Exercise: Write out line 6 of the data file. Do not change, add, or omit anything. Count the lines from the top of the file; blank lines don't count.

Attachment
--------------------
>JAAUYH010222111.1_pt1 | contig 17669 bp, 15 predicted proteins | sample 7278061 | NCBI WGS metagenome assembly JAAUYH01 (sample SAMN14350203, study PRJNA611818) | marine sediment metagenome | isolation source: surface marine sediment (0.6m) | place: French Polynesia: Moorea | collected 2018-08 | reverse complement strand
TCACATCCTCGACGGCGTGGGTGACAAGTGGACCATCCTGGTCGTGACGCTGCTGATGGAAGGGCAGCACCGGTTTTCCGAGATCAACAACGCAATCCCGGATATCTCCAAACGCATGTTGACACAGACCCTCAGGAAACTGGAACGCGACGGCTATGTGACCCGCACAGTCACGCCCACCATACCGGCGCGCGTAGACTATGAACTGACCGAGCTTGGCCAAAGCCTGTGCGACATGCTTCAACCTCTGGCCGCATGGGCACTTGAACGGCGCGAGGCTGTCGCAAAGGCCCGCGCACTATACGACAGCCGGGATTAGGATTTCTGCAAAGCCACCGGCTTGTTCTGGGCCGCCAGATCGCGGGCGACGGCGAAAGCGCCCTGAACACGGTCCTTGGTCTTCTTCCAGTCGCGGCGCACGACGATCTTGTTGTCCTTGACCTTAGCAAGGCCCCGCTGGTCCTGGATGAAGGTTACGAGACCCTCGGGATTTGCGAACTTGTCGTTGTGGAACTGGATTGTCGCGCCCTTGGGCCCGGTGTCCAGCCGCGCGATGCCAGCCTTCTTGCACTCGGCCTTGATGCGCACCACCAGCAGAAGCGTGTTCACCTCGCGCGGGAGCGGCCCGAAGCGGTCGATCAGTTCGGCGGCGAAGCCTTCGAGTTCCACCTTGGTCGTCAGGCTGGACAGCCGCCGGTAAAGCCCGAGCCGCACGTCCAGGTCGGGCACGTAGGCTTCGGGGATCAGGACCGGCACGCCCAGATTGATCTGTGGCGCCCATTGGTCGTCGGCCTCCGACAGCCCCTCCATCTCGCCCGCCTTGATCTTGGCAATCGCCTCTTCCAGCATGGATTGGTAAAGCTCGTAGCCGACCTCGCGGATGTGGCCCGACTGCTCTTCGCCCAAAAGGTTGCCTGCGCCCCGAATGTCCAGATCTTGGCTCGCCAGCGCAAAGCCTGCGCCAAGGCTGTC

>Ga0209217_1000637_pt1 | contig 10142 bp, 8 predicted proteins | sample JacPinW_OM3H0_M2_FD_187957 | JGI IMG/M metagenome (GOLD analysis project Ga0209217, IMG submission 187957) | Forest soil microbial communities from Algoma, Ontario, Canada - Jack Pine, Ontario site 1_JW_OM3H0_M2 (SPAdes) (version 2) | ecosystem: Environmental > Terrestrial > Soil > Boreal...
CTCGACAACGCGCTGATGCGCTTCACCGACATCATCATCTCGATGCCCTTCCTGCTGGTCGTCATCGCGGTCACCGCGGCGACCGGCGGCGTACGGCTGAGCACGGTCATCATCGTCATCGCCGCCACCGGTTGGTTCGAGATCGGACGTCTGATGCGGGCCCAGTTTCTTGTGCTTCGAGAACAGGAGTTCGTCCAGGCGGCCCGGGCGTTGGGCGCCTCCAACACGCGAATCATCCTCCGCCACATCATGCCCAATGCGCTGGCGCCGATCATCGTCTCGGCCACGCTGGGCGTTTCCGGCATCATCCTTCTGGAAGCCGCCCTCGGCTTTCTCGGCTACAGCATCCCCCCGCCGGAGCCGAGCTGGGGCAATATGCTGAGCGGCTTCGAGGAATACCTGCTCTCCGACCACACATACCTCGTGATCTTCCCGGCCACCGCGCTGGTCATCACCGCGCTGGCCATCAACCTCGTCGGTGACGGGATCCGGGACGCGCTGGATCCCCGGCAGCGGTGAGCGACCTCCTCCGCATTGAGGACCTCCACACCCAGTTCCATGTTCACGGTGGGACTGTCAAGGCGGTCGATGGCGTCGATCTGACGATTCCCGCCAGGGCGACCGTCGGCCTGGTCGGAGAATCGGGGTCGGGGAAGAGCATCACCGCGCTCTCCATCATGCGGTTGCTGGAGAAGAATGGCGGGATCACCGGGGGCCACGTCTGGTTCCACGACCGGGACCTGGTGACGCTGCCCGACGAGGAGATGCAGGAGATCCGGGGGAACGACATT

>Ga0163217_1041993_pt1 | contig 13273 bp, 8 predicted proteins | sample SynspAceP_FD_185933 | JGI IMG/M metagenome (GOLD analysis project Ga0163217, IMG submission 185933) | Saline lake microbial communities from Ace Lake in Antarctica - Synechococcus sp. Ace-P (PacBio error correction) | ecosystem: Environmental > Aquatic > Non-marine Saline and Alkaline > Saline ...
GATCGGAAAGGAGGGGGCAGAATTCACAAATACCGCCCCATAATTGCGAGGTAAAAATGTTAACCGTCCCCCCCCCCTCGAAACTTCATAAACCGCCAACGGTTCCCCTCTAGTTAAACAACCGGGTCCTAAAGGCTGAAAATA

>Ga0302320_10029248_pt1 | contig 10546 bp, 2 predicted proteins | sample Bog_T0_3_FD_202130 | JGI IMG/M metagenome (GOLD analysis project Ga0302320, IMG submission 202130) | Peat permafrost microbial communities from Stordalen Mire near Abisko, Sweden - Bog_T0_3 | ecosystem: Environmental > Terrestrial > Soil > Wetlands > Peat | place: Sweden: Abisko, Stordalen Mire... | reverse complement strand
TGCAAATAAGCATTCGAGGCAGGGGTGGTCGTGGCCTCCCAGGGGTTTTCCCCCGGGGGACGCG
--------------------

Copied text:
GATCGGAAAGGAGGGGGCAGAATTCACAAATACCGCCCCATAATTGCGAGGTAAAAATGTTAACCGTCCCCCCCCCCTCGAAACTTCATAAACCGCCAACGGTTCCCCTCTAGTTAAACAACCGGGTCCTAAAGGCTGAAAATA